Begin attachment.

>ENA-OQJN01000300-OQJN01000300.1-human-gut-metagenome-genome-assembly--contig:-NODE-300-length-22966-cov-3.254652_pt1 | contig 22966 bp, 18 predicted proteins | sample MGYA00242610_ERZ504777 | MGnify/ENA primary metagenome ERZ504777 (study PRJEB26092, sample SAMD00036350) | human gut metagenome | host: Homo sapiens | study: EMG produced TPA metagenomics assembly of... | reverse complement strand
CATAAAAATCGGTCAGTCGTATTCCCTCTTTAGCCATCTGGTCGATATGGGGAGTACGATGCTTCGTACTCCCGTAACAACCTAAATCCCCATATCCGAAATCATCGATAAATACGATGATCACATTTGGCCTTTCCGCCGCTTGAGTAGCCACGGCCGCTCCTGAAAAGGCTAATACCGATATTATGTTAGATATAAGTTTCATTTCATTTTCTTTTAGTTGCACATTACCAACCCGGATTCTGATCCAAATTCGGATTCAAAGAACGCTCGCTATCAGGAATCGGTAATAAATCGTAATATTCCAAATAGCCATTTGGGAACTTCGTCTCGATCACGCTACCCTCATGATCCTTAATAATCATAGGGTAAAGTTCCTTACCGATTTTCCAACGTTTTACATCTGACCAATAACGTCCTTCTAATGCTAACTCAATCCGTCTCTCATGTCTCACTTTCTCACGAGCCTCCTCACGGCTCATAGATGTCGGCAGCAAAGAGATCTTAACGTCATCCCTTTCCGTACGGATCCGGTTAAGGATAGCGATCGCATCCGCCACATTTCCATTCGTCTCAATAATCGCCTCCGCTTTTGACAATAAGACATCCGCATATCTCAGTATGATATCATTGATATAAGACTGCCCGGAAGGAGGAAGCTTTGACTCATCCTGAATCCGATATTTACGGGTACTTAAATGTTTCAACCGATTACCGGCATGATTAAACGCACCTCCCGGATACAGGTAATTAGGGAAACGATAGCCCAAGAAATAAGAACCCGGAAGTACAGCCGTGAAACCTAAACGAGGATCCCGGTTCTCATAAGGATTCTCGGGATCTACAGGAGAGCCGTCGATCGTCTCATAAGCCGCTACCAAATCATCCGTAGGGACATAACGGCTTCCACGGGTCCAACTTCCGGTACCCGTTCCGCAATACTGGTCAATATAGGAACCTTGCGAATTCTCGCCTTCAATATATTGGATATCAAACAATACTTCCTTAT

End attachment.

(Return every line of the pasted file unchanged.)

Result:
>ENA-OQJN01000300-OQJN01000300.1-human-gut-metagenome-genome-assembly--contig:-NODE-300-length-22966-cov-3.254652_pt1 | contig 22966 bp, 18 predicted proteins | sample MGYA00242610_ERZ504777 | MGnify/ENA primary metagenome ERZ504777 (study PRJEB26092, sample SAMD00036350) | human gut metagenome | host: Homo sapiens | study: EMG produced TPA metagenomics assembly of... | reverse complement strand
CATAAAAATCGGTCAGTCGTATTCCCTCTTTAGCCATCTGGTCGATATGGGGAGTACGATGCTTCGTACTCCCGTAACAACCTAAATCCCCATATCCGAAATCATCGATAAATACGATGATCACATTTGGCCTTTCCGCCGCTTGAGTAGCCACGGCCGCTCCTGAAAAGGCTAATACCGATATTATGTTAGATATAAGTTTCATTTCATTTTCTTTTAGTTGCACATTACCAACCCGGATTCTGATCCAAATTCGGATTCAAAGAACGCTCGCTATCAGGAATCGGTAATAAATCGTAATATTCCAAATAGCCATTTGGGAACTTCGTCTCGATCACGCTACCCTCATGATCCTTAATAATCATAGGGTAAAGTTCCTTACCGATTTTCCAACGTTTTACATCTGACCAATAACGTCCTTCTAATGCTAACTCAATCCGTCTCTCATGTCTCACTTTCTCACGAGCCTCCTCACGGCTCATAGATGTCGGCAGCAAAGAGATCTTAACGTCATCCCTTTCCGTACGGATCCGGTTAAGGATAGCGATCGCATCCGCCACATTTCCATTCGTCTCAATAATCGCCTCCGCTTTTGACAATAAGACATCCGCATATCTCAGTATGATATCATTGATATAAGACTGCCCGGAAGGAGGAAGCTTTGACTCATCCTGAATCCGATATTTACGGGTACTTAAATGTTTCAACCGATTACCGGCATGATTAAACGCACCTCCCGGATACAGGTAATTAGGGAAACGATAGCCCAAGAAATAAGAACCCGGAAGTACAGCCGTGAAACCTAAACGAGGATCCCGGTTCTCATAAGGATTCTCGGGATCTACAGGAGAGCCGTCGATCGTCTCATAAGCCGCTACCAAATCATCCGTAGGGACATAACGGCTTCCACGGGTCCAACTTCCGGTACCCGTTCCGCAATACTGGTCAATATAGGAACCTTGCGAATTCTCGCCTTCAATATATTGGATATCAAACAATACTTCCTTAT